Bally’s Fight Night Takes Data-Driven Fight Coverage to New Level

Sensors, tracking help enhance fans’ insight into the action

When Bally’s Fight Night debuted on Stadium on June 9, it ushered in a new era of fight coverage, delivering five MMA and four boxing matches to fight fans. But it also made use of sensors and tracking to give fans new insights into the action, including absorbed damage and punch force. And the use of a power bar above the fighters gave it a look that echoed videogames like Street Fighter.

Data scientists brought a new level of insight to Fight Night broadcasts.

“We worked very closely with Ross [Video] on developing an algorithm to intake real-time data from StrikeTec and sensors in the gloves,” says David Tetreault, EVP, media, and entertainment, Golden Boy Promotions. “With that, we could count the number of punches and track speed, velocity, and power.”

The automated data was complemented by manual data input by two data scientists sitting ringside with keypads. They were tracking punches and entering the data, which was fed into the algorithm developed by Ross, KO Entertainment, and Bally’s.

“The Sinclair piece and the Ross piece meshed together very well because there was a relationship there,” says Tetreault, “and there was a very good workflow on a number of different productions that Ross had done for Sinclair through their sports offerings.”

The show was produced out of Ross Production Services FIN3 with seven cameras, including the Canon EOS R5 mirrorless camera. For camera tracking, Ross had two cameras outfitted with Stype RedSpy optical-tracking technology, including one on a 24-ft. Technocrane. Augmented reality (AR) was rendered live using Ross Voyager engines, one per tracked camera (a third, backup engine was also available).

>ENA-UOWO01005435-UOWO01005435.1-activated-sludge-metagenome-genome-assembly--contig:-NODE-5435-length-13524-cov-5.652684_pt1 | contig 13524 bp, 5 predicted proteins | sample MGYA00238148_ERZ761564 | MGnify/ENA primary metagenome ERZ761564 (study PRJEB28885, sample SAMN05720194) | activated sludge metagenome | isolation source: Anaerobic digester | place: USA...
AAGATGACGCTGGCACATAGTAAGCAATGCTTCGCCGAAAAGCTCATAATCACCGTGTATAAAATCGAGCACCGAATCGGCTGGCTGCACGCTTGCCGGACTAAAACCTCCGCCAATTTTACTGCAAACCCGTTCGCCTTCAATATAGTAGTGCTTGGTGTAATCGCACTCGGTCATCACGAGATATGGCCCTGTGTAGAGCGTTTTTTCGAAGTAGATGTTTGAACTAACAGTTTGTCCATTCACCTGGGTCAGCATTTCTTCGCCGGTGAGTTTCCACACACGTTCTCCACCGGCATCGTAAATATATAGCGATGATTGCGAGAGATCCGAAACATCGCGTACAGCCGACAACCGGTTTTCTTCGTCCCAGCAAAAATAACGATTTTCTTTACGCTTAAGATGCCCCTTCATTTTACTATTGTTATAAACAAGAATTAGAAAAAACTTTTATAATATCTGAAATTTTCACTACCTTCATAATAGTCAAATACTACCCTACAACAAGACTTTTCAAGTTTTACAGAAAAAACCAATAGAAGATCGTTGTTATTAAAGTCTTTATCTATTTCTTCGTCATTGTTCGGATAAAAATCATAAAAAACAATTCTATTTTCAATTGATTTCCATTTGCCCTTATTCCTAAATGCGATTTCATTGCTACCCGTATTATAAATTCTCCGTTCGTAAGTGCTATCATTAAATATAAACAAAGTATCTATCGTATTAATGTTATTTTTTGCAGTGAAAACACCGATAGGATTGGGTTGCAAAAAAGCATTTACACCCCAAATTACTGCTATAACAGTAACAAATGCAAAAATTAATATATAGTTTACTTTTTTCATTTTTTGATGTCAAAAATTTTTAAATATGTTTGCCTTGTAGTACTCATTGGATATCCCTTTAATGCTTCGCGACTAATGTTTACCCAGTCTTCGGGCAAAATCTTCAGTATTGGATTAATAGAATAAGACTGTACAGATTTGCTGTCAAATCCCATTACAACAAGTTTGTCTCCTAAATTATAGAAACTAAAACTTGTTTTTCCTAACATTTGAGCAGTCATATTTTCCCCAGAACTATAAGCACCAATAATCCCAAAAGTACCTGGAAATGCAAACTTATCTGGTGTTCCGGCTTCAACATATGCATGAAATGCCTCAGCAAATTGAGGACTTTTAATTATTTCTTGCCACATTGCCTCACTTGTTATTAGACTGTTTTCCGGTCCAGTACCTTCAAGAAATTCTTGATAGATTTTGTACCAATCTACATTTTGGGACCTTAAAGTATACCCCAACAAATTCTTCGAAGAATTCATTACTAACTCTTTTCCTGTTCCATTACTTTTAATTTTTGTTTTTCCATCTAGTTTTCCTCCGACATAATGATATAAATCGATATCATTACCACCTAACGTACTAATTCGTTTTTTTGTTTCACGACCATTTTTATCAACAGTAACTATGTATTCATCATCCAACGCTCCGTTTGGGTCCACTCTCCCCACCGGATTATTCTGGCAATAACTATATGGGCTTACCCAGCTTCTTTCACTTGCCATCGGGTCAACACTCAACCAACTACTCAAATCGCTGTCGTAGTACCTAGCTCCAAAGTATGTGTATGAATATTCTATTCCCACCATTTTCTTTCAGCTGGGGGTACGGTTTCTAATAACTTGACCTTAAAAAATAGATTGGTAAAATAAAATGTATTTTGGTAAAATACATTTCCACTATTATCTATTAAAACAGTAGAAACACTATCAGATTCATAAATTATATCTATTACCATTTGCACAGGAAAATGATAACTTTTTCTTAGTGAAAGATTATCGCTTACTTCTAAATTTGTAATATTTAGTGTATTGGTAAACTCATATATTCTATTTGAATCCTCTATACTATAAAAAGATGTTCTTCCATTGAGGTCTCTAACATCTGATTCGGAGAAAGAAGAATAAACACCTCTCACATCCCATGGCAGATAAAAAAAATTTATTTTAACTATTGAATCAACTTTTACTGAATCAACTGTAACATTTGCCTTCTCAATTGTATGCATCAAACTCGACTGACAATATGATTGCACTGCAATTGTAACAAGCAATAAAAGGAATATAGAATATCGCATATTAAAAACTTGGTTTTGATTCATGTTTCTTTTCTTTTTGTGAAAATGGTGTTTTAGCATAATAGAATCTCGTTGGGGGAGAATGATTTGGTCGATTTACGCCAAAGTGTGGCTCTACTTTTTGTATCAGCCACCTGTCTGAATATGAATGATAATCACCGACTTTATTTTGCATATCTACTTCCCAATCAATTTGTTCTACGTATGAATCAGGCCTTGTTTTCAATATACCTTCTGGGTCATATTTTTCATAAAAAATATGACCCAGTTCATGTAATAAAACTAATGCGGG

Bally’s Fight Night talent Mike Goldberg (left) and Frank Trigg have a lot of fight data at their fingertips, thanks to sensors and other technologies.

Insert graphics and the power bar were rendered using Ross XPression V10 with data parsed via Ross Datalinq. Ross handled all live production with 14 staffers onsite for the event.

Tetreault says one of the goals is to help engage a new generation of fight fans: those who are digital natives and think videogames and phone consumption first.

“I think that these AR graphics and the integration of power meters and sports-science stats takes the whole combat-sports presentation and production of combat sports to a new level and gives [fans] the opportunity to become fans in a different way than in the days of Sugar Ray Leonard or Marvin Hagler or Oscar De La Hoya.

“It’s very difficult to generate pay-per-views that are going to hit 2 million-plus any longer,” he continues. But it’s relatively easy if you’re using the right tools, the right integration of different technologies and innovations, and broadcasting live across many different platforms.”

Looking to the future, Tetreault sees an opportunity to live-stream feeds to Twitch, Facebook Watch, and other platforms.

“We’re the only boxing promoter with an actual license-fee deal with Facebook Watch, where we do live fights and original content,” he points out. “We have an audience of over 4 million subscribers to that channel alone, and we’ve learned how to program to them.”

Polling, trivia, and other interactive elements are part of the Facebook Watch experience, he adds. “We listened to [the fans], and we kind of follow their patterns of media consumption. Interactivity is absolutely key.

“A big element of the algorithm,” he continues, “was developed in conjunction with Bally’s property Monkey Knife Fights, which is a competitor to FanDuel and DraftKings, where prop bets, contests, and daily fantasy all can be had.”

According to Tetreault, a tremendous amount of learning came out of Fight Night, and now the team can move forward on improving the viewer experience.

“On the plane ride home,” he says, “there were Ross executives and Bally’s executives together, and they were already kind of talking about how to iron out the kinks. The anticipation and the excitement for all of this is in full swing.”

Ross Production Services President/Executive Producer Mitch Rubenstein notes that it was truly a team effort and it came together quickly with the talented people at Ross, Bally’s, Monkey Knife Fight, StrikeTec, and KO Entertainment.

“We are just getting started,” he adds. “The June 9 beta production has paved the way for our companies to continue to work together to create the ultimate interactive and entertaining viewer experience.”

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